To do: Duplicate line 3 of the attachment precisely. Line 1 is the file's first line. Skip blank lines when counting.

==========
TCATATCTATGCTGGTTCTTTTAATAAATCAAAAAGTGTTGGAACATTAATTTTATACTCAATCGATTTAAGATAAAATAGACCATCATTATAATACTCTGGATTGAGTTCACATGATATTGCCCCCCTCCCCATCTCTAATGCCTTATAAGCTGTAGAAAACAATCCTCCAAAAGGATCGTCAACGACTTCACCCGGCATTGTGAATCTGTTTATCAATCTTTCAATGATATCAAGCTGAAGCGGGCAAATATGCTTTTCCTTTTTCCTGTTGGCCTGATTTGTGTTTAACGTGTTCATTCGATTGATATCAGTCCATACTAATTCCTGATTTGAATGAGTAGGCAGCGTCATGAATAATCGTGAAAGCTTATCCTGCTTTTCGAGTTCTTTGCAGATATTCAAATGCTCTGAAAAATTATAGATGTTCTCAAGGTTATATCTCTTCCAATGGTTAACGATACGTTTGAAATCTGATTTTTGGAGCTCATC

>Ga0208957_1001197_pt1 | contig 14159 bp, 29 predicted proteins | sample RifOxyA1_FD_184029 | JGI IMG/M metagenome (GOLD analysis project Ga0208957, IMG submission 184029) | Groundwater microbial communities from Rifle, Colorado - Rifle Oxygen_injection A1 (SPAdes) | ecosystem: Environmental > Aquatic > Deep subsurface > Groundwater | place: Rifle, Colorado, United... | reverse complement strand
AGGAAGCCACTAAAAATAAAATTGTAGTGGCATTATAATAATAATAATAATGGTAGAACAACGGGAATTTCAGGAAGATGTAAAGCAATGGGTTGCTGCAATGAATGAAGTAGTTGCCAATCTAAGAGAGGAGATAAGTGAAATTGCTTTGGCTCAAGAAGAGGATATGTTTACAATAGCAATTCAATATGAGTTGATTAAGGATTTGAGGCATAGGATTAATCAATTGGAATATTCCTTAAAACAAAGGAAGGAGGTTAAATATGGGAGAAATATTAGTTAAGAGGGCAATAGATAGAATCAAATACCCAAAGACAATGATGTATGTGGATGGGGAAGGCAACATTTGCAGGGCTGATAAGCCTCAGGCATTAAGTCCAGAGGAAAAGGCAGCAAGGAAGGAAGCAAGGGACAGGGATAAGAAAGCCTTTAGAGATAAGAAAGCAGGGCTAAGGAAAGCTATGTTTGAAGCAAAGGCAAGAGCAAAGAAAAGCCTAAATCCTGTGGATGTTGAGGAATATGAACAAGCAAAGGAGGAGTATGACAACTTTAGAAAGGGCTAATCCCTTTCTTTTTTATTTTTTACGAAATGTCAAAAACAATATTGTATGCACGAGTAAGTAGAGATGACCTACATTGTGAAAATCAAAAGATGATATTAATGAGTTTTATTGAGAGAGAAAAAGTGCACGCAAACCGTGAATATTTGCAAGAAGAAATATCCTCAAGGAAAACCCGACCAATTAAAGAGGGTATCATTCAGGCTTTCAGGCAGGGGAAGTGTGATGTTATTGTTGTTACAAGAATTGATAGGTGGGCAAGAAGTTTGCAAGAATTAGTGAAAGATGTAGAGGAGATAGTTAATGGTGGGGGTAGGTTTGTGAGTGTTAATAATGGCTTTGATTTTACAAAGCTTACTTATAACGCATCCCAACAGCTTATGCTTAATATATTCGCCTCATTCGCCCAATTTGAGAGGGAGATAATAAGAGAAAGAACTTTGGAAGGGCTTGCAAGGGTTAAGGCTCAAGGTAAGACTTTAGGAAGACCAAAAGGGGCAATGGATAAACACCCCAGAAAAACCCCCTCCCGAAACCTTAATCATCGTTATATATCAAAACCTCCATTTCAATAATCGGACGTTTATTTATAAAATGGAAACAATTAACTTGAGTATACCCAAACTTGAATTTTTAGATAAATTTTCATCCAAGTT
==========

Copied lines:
AGGAAGCCACTAAAAATAAAATTGTAGTGGCATTATAATAATAATAATAATGGTAGAACAACGGGAATTTCAGGAAGATGTAAAGCAATGGGTTGCTGCAATGAATGAAGTAGTTGCCAATCTAAGAGAGGAGATAAGTGAAATTGCTTTGGCTCAAGAAGAGGATATGTTTACAATAGCAATTCAATATGAGTTGATTAAGGATTTGAGGCATAGGATTAATCAATTGGAATATTCCTTAAAACAAAGGAAGGAGGTTAAATATGGGAGAAATATTAGTTAAGAGGGCAATAGATAGAATCAAATACCCAAAGACAATGATGTATGTGGATGGGGAAGGCAACATTTGCAGGGCTGATAAGCCTCAGGCATTAAGTCCAGAGGAAAAGGCAGCAAGGAAGGAAGCAAGGGACAGGGATAAGAAAGCCTTTAGAGATAAGAAAGCAGGGCTAAGGAAAGCTATGTTTGAAGCAAAGGCAAGAGCAAAGAAAAGCCTAAATCCTGTGGATGTTGAGGAATATGAACAAGCAAAGGAGGAGTATGACAACTTTAGAAAGGGCTAATCCCTTTCTTTTTTATTTTTTACGAAATGTCAAAAACAATATTGTATGCACGAGTAAGTAGAGATGACCTACATTGTGAAAATCAAAAGATGATATTAATGAGTTTTATTGAGAGAGAAAAAGTGCACGCAAACCGTGAATATTTGCAAGAAGAAATATCCTCAAGGAAAACCCGACCAATTAAAGAGGGTATCATTCAGGCTTTCAGGCAGGGGAAGTGTGATGTTATTGTTGTTACAAGAATTGATAGGTGGGCAAGAAGTTTGCAAGAATTAGTGAAAGATGTAGAGGAGATAGTTAATGGTGGGGGTAGGTTTGTGAGTGTTAATAATGGCTTTGATTTTACAAAGCTTACTTATAACGCATCCCAACAGCTTATGCTTAATATATTCGCCTCATTCGCCCAATTTGAGAGGGAGATAATAAGAGAAAGAACTTTGGAAGGGCTTGCAAGGGTTAAGGCTCAAGGTAAGACTTTAGGAAGACCAAAAGGGGCAATGGATAAACACCCCAGAAAAACCCCCTCCCGAAACCTTAATCATCGTTATATATCAAAACCTCCATTTCAATAATCGGACGTTTATTTATAAAATGGAAACAATTAACTTGAGTATACCCAAACTTGAATTTTTAGATAAATTTTCATCCAAGTT